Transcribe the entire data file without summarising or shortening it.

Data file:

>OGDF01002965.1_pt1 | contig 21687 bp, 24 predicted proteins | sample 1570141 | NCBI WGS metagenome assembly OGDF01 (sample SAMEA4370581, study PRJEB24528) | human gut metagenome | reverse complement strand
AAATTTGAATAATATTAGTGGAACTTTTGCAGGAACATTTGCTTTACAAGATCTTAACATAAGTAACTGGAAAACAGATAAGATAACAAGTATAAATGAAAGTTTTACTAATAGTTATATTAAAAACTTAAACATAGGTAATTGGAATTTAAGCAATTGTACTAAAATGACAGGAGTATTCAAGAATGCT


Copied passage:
>OGDF01002965.1_pt1 | contig 21687 bp, 24 predicted proteins | sample 1570141 | NCBI WGS metagenome assembly OGDF01 (sample SAMEA4370581, study PRJEB24528) | human gut metagenome | reverse complement strand
AAATTTGAATAATATTAGTGGAACTTTTGCAGGAACATTTGCTTTACAAGATCTTAACATAAGTAACTGGAAAACAGATAAGATAACAAGTATAAATGAAAGTTTTACTAATAGTTATATTAAAAACTTAAACATAGGTAATTGGAATTTAAGCAATTGTACTAAAATGACAGGAGTATTCAAGAATGCT